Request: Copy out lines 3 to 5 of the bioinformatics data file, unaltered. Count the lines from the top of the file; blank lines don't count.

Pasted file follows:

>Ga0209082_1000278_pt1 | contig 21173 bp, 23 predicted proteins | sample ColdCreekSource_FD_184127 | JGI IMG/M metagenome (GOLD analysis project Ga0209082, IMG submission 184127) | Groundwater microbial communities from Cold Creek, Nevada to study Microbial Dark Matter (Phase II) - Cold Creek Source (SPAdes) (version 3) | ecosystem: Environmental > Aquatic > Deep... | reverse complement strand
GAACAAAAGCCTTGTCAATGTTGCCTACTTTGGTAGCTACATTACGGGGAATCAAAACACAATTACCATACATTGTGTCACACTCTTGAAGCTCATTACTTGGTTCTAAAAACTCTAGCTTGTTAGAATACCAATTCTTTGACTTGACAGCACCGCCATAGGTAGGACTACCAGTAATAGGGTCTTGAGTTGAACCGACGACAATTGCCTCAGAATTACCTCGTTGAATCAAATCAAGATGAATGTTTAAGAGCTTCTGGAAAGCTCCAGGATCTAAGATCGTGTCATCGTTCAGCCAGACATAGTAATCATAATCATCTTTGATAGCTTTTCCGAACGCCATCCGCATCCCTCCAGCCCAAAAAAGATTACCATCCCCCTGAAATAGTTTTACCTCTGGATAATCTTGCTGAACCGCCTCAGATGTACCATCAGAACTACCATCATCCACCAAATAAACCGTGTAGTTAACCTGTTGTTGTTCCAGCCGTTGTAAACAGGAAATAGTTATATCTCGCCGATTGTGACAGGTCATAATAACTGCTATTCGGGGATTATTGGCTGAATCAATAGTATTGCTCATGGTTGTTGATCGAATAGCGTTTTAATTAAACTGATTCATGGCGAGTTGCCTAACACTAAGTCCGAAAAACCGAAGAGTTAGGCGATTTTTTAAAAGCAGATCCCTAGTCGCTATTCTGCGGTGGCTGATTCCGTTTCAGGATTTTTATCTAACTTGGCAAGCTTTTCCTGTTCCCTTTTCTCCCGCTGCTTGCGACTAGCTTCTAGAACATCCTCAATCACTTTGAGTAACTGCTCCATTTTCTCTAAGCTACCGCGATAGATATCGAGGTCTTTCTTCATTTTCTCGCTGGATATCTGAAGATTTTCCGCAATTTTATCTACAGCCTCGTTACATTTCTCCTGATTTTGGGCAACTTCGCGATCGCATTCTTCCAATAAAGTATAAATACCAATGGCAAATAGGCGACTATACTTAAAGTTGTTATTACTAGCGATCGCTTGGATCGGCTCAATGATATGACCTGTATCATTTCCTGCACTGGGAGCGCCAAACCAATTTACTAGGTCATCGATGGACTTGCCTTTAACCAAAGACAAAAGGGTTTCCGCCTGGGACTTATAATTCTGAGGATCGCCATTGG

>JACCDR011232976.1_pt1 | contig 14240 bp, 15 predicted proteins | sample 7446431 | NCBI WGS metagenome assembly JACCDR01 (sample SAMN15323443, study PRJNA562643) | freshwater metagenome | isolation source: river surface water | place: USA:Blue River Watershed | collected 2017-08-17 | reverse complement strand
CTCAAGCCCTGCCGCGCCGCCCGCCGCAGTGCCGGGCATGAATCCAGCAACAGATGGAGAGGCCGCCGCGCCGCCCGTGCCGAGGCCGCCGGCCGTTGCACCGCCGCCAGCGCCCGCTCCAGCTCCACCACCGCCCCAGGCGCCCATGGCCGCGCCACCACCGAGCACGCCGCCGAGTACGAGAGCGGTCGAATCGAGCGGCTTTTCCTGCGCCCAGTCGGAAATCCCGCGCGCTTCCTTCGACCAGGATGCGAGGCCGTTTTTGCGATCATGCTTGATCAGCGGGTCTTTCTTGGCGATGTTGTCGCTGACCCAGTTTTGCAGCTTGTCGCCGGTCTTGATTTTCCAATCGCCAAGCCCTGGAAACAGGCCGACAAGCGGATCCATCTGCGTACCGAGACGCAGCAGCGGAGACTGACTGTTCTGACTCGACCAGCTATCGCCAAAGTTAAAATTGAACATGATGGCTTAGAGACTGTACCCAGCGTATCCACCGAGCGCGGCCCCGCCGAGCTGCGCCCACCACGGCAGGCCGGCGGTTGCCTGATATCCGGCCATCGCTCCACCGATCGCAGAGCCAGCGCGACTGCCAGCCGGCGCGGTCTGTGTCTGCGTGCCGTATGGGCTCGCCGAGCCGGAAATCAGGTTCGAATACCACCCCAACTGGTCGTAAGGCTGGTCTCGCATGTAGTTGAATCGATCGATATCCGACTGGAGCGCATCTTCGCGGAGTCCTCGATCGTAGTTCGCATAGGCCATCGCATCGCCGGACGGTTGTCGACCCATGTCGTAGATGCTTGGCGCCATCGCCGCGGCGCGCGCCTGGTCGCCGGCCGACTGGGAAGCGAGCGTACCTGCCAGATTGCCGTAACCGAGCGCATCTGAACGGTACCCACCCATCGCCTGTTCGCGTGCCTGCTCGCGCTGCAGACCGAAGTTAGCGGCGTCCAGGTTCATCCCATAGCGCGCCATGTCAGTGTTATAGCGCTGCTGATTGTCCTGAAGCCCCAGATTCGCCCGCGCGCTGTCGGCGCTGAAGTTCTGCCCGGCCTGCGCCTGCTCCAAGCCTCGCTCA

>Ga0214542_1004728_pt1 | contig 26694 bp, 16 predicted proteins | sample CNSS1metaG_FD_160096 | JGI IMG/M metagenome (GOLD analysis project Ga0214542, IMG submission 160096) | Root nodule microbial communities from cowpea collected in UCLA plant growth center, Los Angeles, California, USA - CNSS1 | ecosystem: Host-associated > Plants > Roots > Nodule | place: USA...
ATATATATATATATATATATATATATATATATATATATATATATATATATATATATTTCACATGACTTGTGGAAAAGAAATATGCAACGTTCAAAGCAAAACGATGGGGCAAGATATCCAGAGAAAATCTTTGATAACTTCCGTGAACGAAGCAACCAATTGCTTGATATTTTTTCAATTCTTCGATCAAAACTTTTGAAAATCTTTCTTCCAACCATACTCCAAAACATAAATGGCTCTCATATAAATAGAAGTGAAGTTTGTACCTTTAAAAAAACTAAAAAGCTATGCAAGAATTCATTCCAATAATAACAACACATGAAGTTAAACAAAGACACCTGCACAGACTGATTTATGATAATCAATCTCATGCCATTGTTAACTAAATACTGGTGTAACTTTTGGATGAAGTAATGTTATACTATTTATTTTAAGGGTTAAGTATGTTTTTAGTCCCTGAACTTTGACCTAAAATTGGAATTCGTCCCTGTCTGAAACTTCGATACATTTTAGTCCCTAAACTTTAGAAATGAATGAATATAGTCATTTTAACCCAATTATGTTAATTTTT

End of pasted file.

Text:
>JACCDR011232976.1_pt1 | contig 14240 bp, 15 predicted proteins | sample 7446431 | NCBI WGS metagenome assembly JACCDR01 (sample SAMN15323443, study PRJNA562643) | freshwater metagenome | isolation source: river surface water | place: USA:Blue River Watershed | collected 2017-08-17 | reverse complement strand
CTCAAGCCCTGCCGCGCCGCCCGCCGCAGTGCCGGGCATGAATCCAGCAACAGATGGAGAGGCCGCCGCGCCGCCCGTGCCGAGGCCGCCGGCCGTTGCACCGCCGCCAGCGCCCGCTCCAGCTCCACCACCGCCCCAGGCGCCCATGGCCGCGCCACCACCGAGCACGCCGCCGAGTACGAGAGCGGTCGAATCGAGCGGCTTTTCCTGCGCCCAGTCGGAAATCCCGCGCGCTTCCTTCGACCAGGATGCGAGGCCGTTTTTGCGATCATGCTTGATCAGCGGGTCTTTCTTGGCGATGTTGTCGCTGACCCAGTTTTGCAGCTTGTCGCCGGTCTTGATTTTCCAATCGCCAAGCCCTGGAAACAGGCCGACAAGCGGATCCATCTGCGTACCGAGACGCAGCAGCGGAGACTGACTGTTCTGACTCGACCAGCTATCGCCAAAGTTAAAATTGAACATGATGGCTTAGAGACTGTACCCAGCGTATCCACCGAGCGCGGCCCCGCCGAGCTGCGCCCACCACGGCAGGCCGGCGGTTGCCTGATATCCGGCCATCGCTCCACCGATCGCAGAGCCAGCGCGACTGCCAGCCGGCGCGGTCTGTGTCTGCGTGCCGTATGGGCTCGCCGAGCCGGAAATCAGGTTCGAATACCACCCCAACTGGTCGTAAGGCTGGTCTCGCATGTAGTTGAATCGATCGATATCCGACTGGAGCGCATCTTCGCGGAGTCCTCGATCGTAGTTCGCATAGGCCATCGCATCGCCGGACGGTTGTCGACCCATGTCGTAGATGCTTGGCGCCATCGCCGCGGCGCGCGCCTGGTCGCCGGCCGACTGGGAAGCGAGCGTACCTGCCAGATTGCCGTAACCGAGCGCATCTGAACGGTACCCACCCATCGCCTGTTCGCGTGCCTGCTCGCGCTGCAGACCGAAGTTAGCGGCGTCCAGGTTCATCCCATAGCGCGCCATGTCAGTGTTATAGCGCTGCTGATTGTCCTGAAGCCCCAGATTCGCCCGCGCGCTGTCGGCGCTGAAGTTCTGCCCGGCCTGCGCCTGCTCCAAGCCTCGCTCA

>Ga0214542_1004728_pt1 | contig 26694 bp, 16 predicted proteins | sample CNSS1metaG_FD_160096 | JGI IMG/M metagenome (GOLD analysis project Ga0214542, IMG submission 160096) | Root nodule microbial communities from cowpea collected in UCLA plant growth center, Los Angeles, California, USA - CNSS1 | ecosystem: Host-associated > Plants > Roots > Nodule | place: USA...